Troubled online brokerage E*Trade is disposing of its US institutional sales unit amid concerns that it needs additional capital to stay in business. The news comes after the broker's share price fell to an all-time low following a scathing report from a credit ratings agency.
E*Trade previously said it planned to divest its global institutional sales business, but had expected to keep the US unit. But in a statement E*Trade says it has decided to fully exit the institutional trading business by closing its remaining institutional trading desk.
"The business does not align with the core retail business and has not met the financial expectations set forth by the company," says the statement.
E*Trade says less than 30 jobs will be affected by the move.
In addition the broker says it has sold some $3 billion in mortgage-backed securities and bonds. Through a series of transactions, the sale resulted in a realised loss of less than $5 million. The sale is part of a restructuring plan to reduce risk to E-Trade's balance sheet and maintain capital levels, says R Jarrett Lilien, acting CEO and president of E*Trade.
In a further move E*Trade says it has also formed a special committee tasked with "aggressively reducing the risk of the company's real estate portfolio". The special committee will be led by Robert Burton, who recently joined the company and has been appointed E*Trade Bank's chief operating officer.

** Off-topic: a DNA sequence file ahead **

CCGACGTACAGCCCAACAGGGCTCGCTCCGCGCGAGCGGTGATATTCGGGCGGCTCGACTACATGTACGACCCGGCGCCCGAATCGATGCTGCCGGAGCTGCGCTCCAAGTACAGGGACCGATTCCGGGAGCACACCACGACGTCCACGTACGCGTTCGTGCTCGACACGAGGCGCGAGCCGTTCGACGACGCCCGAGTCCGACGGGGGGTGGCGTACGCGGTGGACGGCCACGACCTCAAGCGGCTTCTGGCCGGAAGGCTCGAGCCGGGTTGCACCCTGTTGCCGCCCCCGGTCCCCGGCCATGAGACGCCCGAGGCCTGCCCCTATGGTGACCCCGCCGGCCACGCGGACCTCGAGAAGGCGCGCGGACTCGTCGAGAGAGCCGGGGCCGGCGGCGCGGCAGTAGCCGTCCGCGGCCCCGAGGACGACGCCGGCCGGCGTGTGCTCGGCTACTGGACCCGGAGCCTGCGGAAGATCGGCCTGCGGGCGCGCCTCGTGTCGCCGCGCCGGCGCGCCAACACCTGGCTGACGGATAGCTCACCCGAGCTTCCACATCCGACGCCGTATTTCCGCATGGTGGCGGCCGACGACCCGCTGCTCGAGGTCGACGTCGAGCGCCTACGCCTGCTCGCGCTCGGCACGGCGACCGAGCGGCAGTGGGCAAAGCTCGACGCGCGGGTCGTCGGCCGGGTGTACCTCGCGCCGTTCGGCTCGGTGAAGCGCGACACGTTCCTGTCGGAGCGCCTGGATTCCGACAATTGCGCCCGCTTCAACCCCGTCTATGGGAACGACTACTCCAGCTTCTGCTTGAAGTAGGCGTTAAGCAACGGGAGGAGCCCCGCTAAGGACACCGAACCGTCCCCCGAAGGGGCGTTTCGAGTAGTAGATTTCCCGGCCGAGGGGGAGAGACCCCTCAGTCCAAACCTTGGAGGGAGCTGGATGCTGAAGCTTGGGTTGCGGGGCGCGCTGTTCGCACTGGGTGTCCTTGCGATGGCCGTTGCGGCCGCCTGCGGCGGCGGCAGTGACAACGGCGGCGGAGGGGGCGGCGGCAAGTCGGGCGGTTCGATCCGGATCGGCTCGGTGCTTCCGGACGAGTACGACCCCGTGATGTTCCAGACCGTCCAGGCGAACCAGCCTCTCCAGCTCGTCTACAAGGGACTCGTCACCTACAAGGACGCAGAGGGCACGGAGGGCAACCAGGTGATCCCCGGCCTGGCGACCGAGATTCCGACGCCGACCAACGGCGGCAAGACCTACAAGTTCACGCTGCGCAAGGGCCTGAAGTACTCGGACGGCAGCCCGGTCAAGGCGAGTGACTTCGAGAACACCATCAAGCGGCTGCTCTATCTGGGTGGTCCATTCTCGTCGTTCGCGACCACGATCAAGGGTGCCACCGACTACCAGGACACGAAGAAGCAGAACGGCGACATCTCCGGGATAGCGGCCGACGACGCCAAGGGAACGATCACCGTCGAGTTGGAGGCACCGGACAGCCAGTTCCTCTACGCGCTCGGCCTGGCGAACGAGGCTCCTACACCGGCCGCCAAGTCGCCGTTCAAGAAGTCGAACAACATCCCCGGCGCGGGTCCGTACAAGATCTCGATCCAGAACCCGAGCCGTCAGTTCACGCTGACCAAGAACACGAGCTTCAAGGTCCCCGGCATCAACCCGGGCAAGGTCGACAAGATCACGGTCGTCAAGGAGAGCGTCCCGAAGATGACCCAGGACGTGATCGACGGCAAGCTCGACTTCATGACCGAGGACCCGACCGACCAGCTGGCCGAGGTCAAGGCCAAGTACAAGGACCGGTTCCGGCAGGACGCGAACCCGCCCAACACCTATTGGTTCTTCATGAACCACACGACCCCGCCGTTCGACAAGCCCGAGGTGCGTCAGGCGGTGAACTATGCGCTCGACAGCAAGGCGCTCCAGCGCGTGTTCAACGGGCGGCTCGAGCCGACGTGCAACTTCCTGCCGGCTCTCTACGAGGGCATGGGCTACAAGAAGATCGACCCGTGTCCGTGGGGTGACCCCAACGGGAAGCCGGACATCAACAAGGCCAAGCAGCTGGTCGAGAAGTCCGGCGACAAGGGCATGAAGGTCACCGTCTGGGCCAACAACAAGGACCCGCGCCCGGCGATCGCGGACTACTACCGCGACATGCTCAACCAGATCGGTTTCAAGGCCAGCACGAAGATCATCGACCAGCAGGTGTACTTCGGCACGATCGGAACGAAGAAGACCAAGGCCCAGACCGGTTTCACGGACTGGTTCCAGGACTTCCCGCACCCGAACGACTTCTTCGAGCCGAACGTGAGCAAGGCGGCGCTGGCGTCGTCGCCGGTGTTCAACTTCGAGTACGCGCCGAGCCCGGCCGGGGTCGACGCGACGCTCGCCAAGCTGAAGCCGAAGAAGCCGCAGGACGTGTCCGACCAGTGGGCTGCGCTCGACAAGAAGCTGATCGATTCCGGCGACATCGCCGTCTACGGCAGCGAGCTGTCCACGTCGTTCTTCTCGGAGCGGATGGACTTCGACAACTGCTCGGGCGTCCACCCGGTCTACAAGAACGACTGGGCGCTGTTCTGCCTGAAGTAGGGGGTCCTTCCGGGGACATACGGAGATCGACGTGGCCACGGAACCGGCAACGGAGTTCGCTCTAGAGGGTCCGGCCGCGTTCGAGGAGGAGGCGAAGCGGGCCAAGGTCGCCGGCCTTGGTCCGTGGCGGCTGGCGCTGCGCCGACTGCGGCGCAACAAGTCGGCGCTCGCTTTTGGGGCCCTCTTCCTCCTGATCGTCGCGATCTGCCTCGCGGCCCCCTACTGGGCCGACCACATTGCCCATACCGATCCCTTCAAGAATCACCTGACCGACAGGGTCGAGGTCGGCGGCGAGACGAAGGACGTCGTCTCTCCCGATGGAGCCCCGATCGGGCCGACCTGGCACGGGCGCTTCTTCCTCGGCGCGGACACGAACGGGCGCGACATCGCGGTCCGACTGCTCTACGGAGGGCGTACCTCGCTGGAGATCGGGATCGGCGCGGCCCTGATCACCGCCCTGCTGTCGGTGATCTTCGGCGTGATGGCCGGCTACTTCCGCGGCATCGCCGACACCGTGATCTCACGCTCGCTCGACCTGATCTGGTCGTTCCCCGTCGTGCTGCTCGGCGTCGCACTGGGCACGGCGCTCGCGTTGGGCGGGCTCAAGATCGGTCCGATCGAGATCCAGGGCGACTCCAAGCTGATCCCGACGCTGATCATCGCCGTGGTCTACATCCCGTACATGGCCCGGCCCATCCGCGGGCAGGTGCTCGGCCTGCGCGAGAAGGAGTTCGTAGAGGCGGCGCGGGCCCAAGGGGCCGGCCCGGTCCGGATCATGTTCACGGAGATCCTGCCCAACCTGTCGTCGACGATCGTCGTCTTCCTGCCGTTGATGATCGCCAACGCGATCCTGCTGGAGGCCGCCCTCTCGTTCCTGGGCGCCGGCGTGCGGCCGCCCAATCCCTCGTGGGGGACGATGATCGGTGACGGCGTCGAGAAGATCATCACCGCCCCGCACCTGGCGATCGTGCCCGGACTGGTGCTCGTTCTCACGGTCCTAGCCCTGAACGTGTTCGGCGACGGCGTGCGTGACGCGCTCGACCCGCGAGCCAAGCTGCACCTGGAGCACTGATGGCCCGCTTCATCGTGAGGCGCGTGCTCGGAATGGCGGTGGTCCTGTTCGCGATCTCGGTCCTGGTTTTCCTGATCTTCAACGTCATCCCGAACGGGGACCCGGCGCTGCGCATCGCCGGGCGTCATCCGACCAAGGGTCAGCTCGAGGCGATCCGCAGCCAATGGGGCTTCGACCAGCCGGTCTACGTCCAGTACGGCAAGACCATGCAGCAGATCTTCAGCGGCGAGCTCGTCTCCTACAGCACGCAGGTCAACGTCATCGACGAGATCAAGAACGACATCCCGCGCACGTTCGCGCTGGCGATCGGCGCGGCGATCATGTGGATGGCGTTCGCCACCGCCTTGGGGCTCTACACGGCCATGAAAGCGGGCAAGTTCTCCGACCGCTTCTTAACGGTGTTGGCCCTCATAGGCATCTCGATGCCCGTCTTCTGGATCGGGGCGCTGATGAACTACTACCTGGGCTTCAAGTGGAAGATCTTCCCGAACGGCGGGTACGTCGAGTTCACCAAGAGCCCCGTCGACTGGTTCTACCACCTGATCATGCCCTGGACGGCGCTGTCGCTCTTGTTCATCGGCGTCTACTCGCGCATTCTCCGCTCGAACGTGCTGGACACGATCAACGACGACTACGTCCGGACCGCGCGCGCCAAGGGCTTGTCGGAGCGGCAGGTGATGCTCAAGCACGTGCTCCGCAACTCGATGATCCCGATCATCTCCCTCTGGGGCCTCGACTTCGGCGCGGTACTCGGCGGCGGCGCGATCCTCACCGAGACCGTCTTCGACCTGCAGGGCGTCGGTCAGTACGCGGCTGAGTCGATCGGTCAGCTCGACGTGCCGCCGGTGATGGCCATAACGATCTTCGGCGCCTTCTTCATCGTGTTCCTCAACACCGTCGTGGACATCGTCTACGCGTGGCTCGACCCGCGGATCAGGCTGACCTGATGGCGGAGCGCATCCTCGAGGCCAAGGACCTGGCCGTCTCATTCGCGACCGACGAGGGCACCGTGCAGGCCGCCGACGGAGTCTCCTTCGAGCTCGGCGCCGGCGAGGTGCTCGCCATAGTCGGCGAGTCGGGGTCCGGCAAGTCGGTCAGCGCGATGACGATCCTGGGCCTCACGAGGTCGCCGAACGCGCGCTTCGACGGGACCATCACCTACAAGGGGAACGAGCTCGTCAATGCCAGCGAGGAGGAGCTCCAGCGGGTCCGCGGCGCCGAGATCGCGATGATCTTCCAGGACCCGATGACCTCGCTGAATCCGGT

The latest E*Trade news comes after the company's share price took another battering after Egan-Jones Rating Company lowered its rating for E&Trade on Monday. The agency also said E-Trade is in "desperate need" of further capital, adding that the business may be "unsalvageable" if further support is not received.
E*Trade stock fell 58 cents, or 20.5%, to close at $2.25 on Tuesday. The stock, which traded as high as $26.08 last year, fell as low as $2.08 earlier in the day.
Many customers have pulled their funds from E*Trade accounts on speculation that the online brokerage might be forced into bankruptcy after it incurred heavy mortgage-related losses last year.
In November a Citigroup analyst downgraded E*Trade to 'sell' and warned of a potential bankruptcy risk due to mortgage-related losses. Since then analysts have also predicted that E*Trade would cut more jobs in the first quarter.
After receiving a $2.5 billion cash infusion from hedge-fund manager Citadel Investment Group in November E*Trade looked to stem customer defections by raising interest rates on banking deposits. In today's statement E*Trade says it sees a "turnaround momentum with regard to customer behaviour" with 87,000 gross new accounts were opened in December.
The broker says total client assets ended the year at $190 billion, with $33 billion in cash. This compares to $192 billion and $33 billion, respectively as reported on 29 November 2007.
In the past two months rival online brokers Charles Schwab and TD Ameritrade have reported a surge in new clients and assets - which is thought to be a direct result of customer defections at E*Trade.